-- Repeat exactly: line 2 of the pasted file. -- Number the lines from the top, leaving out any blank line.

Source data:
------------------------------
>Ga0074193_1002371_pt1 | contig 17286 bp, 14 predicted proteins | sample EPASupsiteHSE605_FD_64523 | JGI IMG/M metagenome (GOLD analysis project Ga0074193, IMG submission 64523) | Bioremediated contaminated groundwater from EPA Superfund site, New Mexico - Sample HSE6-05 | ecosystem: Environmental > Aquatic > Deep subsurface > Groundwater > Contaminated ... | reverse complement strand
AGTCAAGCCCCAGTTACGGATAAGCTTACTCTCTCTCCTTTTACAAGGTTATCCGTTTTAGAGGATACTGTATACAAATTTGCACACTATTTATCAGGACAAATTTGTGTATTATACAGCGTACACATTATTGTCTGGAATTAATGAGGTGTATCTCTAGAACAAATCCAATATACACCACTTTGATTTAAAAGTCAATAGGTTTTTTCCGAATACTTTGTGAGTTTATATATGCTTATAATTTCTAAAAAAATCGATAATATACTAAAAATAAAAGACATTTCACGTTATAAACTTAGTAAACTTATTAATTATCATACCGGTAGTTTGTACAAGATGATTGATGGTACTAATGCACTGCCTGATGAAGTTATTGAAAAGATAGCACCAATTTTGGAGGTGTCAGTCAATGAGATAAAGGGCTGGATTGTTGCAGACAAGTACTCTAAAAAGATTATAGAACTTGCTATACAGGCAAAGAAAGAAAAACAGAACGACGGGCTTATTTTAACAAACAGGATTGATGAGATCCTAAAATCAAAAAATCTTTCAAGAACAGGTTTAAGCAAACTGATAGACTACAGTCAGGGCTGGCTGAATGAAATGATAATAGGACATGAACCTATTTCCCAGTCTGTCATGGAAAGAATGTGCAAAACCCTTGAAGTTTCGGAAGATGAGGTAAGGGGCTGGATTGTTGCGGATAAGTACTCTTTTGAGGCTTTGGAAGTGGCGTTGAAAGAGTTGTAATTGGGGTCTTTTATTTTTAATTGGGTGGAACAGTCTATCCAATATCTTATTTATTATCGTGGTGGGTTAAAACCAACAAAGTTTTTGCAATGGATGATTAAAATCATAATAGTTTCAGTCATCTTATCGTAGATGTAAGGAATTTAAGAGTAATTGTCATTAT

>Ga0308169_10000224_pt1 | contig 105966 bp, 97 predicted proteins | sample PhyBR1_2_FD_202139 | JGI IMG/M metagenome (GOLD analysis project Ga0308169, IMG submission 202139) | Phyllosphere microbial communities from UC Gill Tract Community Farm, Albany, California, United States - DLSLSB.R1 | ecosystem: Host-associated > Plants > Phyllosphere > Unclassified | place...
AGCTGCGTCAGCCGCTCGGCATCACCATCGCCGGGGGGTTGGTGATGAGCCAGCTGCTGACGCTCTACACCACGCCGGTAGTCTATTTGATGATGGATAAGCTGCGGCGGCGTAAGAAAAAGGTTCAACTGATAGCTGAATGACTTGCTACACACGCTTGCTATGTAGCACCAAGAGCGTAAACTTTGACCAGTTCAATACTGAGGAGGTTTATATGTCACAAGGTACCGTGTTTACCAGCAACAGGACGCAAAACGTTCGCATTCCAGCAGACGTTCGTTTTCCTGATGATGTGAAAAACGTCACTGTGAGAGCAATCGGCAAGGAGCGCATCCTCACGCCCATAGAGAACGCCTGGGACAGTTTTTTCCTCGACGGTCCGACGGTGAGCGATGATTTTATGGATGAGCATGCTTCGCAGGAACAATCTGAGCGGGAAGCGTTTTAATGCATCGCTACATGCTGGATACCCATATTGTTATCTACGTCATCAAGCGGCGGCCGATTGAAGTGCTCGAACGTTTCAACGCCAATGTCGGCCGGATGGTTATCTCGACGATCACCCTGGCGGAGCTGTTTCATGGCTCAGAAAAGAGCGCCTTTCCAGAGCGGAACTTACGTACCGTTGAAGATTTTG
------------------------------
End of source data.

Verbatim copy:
AGTCAAGCCCCAGTTACGGATAAGCTTACTCTCTCTCCTTTTACAAGGTTATCCGTTTTAGAGGATACTGTATACAAATTTGCACACTATTTATCAGGACAAATTTGTGTATTATACAGCGTACACATTATTGTCTGGAATTAATGAGGTGTATCTCTAGAACAAATCCAATATACACCACTTTGATTTAAAAGTCAATAGGTTTTTTCCGAATACTTTGTGAGTTTATATATGCTTATAATTTCTAAAAAAATCGATAATATACTAAAAATAAAAGACATTTCACGTTATAAACTTAGTAAACTTATTAATTATCATACCGGTAGTTTGTACAAGATGATTGATGGTACTAATGCACTGCCTGATGAAGTTATTGAAAAGATAGCACCAATTTTGGAGGTGTCAGTCAATGAGATAAAGGGCTGGATTGTTGCAGACAAGTACTCTAAAAAGATTATAGAACTTGCTATACAGGCAAAGAAAGAAAAACAGAACGACGGGCTTATTTTAACAAACAGGATTGATGAGATCCTAAAATCAAAAAATCTTTCAAGAACAGGTTTAAGCAAACTGATAGACTACAGTCAGGGCTGGCTGAATGAAATGATAATAGGACATGAACCTATTTCCCAGTCTGTCATGGAAAGAATGTGCAAAACCCTTGAAGTTTCGGAAGATGAGGTAAGGGGCTGGATTGTTGCGGATAAGTACTCTTTTGAGGCTTTGGAAGTGGCGTTGAAAGAGTTGTAATTGGGGTCTTTTATTTTTAATTGGGTGGAACAGTCTATCCAATATCTTATTTATTATCGTGGTGGGTTAAAACCAACAAAGTTTTTGCAATGGATGATTAAAATCATAATAGTTTCAGTCATCTTATCGTAGATGTAAGGAATTTAAGAGTAATTGTCATTAT